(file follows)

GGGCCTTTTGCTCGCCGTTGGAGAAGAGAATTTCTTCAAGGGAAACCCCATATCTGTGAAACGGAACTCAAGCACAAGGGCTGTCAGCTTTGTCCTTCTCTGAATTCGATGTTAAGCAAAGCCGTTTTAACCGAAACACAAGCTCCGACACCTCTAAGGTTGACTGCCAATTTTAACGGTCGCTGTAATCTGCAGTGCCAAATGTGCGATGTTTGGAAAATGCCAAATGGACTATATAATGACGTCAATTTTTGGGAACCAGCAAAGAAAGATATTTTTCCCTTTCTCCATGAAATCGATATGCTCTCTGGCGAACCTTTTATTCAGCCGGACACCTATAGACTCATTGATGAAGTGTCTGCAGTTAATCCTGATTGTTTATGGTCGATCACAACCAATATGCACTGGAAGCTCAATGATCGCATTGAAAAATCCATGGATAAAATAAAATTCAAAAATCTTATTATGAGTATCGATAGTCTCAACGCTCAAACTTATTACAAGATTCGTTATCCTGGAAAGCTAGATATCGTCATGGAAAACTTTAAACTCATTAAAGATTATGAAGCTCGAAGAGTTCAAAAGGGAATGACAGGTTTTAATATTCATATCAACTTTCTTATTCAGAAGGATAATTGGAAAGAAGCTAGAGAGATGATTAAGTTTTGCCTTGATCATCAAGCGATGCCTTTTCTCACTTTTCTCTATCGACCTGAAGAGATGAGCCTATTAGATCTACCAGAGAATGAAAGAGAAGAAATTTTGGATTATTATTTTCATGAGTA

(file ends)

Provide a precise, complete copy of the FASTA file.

GGGCCTTTTGCTCGCCGTTGGAGAAGAGAATTTCTTCAAGGGAAACCCCATATCTGTGAAACGGAACTCAAGCACAAGGGCTGTCAGCTTTGTCCTTCTCTGAATTCGATGTTAAGCAAAGCCGTTTTAACCGAAACACAAGCTCCGACACCTCTAAGGTTGACTGCCAATTTTAACGGTCGCTGTAATCTGCAGTGCCAAATGTGCGATGTTTGGAAAATGCCAAATGGACTATATAATGACGTCAATTTTTGGGAACCAGCAAAGAAAGATATTTTTCCCTTTCTCCATGAAATCGATATGCTCTCTGGCGAACCTTTTATTCAGCCGGACACCTATAGACTCATTGATGAAGTGTCTGCAGTTAATCCTGATTGTTTATGGTCGATCACAACCAATATGCACTGGAAGCTCAATGATCGCATTGAAAAATCCATGGATAAAATAAAATTCAAAAATCTTATTATGAGTATCGATAGTCTCAACGCTCAAACTTATTACAAGATTCGTTATCCTGGAAAGCTAGATATCGTCATGGAAAACTTTAAACTCATTAAAGATTATGAAGCTCGAAGAGTTCAAAAGGGAATGACAGGTTTTAATATTCATATCAACTTTCTTATTCAGAAGGATAATTGGAAAGAAGCTAGAGAGATGATTAAGTTTTGCCTTGATCATCAAGCGATGCCTTTTCTCACTTTTCTCTATCGACCTGAAGAGATGAGCCTATTAGATCTACCAGAGAATGAAAGAGAAGAAATTTTGGATTATTATTTTCATGAGTA